The Navy also announced in its FY23 budget request it wants to buy one last San Antonio-class amphibious transport dock and then pause or end the class. That means the service would buy just three amphibious transport docks to replace all the amphibious dock landing ships.


This would leave the Navy-Marine team five amphibious transport docks short of its minimum requirement, as outlined in a recent amphibious warship requirement study.




U.S. Companies Partner to Explore Gulf of Mexico Offshore Wind Potential

Entergy Louisiana, Entergy New Orleans, and Diamond Offshore Wind have signed a Memorandum of Understanding (MoU) regarding the evaluation and potential early development of offshore wind in the Gulf of Mexico. The MoU provides a legal framework for Entergy and Diamond Offshore Wind to work toward the potential development of offshore wind demonstration projects located in Louisiana state waters.


Under the agreement, the partners will focus, in the near term, on the evaluation of grid interconnection to determine the optimal size and locations of future offshore wind development. “Clean and affordable power is a driver of economic growth, resulting in increased investments and good paying, green jobs in our communities”, said Deanna Rodriguez, Entergy New Orleans President and CEO.


Earlier this year, Louisiana Governor John Bel Edwards introduced the Louisiana Climate Action Plan, the first for the state, which offered a series of recommendations that could lead Louisiana to achieve net-zero greenhouse gas emissions by 2050.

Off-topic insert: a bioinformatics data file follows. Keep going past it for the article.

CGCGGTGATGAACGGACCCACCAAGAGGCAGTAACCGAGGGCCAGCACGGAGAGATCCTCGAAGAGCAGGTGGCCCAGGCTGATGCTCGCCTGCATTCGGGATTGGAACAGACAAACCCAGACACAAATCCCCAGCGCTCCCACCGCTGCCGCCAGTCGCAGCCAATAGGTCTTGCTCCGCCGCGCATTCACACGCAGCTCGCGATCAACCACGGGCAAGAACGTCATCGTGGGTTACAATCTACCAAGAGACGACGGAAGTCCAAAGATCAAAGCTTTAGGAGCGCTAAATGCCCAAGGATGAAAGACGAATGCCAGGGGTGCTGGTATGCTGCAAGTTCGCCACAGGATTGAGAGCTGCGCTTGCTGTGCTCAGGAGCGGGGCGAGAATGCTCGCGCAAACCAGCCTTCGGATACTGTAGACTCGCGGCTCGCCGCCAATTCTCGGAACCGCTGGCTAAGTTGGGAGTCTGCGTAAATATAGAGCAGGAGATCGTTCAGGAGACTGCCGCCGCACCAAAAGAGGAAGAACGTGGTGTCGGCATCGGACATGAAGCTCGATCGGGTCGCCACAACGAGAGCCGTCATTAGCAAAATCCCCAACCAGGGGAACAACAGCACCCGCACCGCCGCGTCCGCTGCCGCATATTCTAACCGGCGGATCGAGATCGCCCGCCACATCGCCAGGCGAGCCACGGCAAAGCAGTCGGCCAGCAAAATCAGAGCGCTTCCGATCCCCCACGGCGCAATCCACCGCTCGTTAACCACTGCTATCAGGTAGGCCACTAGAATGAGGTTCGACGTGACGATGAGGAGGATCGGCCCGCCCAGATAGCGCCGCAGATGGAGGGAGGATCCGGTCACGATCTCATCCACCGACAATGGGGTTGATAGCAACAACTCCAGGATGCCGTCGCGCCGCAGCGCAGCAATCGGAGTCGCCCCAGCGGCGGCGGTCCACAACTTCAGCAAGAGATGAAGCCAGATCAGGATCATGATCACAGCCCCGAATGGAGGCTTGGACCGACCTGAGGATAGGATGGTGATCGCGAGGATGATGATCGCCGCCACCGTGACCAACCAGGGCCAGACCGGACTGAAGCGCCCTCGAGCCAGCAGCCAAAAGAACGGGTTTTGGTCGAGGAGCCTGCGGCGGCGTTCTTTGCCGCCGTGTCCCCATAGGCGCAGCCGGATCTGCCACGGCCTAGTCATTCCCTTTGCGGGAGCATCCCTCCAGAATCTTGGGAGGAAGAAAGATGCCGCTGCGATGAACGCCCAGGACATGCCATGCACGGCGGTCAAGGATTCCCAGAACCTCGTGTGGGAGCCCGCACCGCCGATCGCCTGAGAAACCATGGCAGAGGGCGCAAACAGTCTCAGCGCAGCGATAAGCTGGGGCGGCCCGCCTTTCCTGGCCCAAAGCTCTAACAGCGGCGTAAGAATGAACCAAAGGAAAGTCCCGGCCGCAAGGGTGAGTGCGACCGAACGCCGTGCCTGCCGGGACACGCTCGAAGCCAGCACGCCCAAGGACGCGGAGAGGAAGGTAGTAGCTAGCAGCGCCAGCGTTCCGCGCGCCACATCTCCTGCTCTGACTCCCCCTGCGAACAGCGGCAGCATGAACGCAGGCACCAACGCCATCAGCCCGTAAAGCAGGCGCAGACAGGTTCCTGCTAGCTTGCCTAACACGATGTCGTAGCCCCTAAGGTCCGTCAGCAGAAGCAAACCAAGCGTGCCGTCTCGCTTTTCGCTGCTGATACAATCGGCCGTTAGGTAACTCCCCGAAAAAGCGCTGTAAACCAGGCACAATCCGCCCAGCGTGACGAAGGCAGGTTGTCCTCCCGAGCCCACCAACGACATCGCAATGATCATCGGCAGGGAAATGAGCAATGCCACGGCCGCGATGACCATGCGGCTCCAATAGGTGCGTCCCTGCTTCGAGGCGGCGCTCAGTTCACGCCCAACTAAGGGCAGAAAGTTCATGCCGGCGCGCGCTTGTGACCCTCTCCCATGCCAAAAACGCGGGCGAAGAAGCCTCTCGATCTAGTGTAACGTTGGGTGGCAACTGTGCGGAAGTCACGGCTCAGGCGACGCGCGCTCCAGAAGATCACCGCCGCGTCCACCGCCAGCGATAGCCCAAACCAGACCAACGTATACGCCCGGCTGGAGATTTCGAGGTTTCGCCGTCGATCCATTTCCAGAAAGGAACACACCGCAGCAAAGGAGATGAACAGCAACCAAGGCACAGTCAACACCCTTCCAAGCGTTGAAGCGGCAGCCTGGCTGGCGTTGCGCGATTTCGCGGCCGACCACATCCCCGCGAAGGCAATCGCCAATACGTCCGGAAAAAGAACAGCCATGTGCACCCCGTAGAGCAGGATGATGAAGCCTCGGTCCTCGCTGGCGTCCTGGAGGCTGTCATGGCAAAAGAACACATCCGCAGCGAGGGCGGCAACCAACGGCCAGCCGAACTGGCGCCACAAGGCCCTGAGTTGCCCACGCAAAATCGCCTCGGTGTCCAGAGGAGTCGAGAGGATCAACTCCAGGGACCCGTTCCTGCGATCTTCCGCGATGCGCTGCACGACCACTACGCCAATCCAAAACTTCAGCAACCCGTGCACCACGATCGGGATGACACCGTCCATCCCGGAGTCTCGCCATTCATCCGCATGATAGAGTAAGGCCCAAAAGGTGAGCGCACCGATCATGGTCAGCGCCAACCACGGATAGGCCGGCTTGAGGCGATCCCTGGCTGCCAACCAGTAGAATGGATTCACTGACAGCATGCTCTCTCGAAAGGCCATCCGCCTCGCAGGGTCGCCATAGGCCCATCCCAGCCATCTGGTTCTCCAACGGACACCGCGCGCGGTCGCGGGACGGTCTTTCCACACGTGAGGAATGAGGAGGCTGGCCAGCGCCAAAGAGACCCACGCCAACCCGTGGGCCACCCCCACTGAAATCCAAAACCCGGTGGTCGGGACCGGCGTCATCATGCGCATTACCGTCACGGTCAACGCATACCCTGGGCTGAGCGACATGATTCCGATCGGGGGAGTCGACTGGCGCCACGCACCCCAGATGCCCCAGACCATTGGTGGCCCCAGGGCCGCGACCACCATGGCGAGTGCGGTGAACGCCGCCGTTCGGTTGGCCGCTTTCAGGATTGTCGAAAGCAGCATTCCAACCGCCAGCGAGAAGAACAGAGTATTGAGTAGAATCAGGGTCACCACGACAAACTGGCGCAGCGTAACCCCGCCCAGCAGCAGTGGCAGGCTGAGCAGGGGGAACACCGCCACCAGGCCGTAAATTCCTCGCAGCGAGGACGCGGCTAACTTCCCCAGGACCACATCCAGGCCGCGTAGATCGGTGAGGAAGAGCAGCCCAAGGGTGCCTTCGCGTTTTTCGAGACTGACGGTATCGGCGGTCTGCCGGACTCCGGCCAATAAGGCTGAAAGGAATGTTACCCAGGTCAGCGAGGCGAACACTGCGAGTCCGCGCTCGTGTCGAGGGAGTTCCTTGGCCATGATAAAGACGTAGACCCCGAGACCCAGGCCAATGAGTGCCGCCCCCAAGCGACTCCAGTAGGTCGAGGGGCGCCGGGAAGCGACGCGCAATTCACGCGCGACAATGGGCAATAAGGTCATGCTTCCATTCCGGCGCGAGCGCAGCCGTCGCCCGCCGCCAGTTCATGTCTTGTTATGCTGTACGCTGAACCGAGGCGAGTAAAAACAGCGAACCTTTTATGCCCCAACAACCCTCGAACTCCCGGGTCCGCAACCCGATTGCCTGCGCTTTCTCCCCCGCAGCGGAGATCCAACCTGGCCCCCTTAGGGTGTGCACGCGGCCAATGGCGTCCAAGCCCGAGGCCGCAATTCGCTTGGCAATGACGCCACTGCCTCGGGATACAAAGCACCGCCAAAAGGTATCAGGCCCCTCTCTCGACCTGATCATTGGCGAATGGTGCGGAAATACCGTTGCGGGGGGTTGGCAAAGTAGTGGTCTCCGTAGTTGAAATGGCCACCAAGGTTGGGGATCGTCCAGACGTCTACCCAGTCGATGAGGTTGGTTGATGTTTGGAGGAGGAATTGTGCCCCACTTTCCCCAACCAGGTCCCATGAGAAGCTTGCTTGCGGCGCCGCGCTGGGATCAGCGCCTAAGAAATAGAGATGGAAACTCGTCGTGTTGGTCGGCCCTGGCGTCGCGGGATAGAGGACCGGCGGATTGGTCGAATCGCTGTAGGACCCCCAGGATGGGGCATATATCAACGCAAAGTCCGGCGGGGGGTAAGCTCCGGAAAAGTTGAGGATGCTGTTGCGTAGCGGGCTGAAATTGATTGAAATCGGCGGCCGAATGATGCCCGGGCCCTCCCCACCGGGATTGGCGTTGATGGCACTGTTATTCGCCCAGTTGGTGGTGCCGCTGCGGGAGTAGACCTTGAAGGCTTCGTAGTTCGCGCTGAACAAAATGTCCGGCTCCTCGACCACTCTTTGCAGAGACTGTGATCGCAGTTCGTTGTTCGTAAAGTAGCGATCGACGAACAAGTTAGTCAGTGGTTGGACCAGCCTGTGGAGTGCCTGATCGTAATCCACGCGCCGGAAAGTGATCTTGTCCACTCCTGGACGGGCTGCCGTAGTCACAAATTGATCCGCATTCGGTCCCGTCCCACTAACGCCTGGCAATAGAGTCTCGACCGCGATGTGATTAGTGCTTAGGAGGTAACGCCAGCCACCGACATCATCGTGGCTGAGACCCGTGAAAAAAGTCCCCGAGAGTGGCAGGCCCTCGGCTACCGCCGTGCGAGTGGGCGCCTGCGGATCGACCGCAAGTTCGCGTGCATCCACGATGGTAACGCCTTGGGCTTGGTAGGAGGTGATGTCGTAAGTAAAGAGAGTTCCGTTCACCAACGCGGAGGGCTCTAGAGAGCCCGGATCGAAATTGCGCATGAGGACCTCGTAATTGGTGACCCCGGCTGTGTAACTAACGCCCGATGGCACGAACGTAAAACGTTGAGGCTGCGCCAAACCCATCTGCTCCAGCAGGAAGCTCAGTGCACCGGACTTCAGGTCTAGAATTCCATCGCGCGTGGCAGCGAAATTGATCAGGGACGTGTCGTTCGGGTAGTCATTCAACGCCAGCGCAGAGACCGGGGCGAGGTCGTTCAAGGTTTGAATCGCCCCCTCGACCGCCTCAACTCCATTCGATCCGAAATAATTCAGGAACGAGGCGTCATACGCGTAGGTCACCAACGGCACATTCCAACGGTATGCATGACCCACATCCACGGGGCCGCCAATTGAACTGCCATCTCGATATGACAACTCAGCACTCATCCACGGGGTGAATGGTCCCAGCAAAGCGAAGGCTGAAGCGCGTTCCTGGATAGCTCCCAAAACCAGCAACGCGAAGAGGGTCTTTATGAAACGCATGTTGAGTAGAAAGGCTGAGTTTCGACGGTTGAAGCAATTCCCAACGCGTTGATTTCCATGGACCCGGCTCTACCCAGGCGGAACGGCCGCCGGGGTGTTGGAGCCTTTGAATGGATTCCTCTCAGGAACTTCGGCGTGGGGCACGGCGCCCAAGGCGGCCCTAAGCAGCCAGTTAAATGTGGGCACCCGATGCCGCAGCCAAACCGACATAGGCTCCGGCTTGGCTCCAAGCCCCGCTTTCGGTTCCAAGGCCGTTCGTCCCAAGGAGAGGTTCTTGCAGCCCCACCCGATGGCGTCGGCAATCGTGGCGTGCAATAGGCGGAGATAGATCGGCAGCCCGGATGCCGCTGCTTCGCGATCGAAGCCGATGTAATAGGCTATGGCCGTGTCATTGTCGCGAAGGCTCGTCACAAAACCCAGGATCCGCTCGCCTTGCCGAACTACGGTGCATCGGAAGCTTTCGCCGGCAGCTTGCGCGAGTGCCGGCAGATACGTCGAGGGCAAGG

White House Reportedly Considering Lifting the Oil Exports Ban

White House officials have asked the US Energy Department to analyze the possible impacts of a ban on exports of gasoline, diesel, and other refined petroleum products, an indication that the controversial idea is gaining traction in some parts of the Biden administration. The request follows a tense meeting between top administration officials and oil industry executives and comes amid growing concern that high gasoline prices pose a political threat to Democrats in the November elections, according to people familiar with the discussions.


An export ban would mark the most radical step yet by the Biden administration to tackle gasoline prices that surged over the summer and have risen again recently, just four weeks before midterm elections that will decide whether Democrats maintain control of the House and Senate. Oil producers and energy analysts have criticized the idea, saying it could backfire by ultimately raising costs even more for US consumers, while disrupting markets and cutting off European allies in their time of need.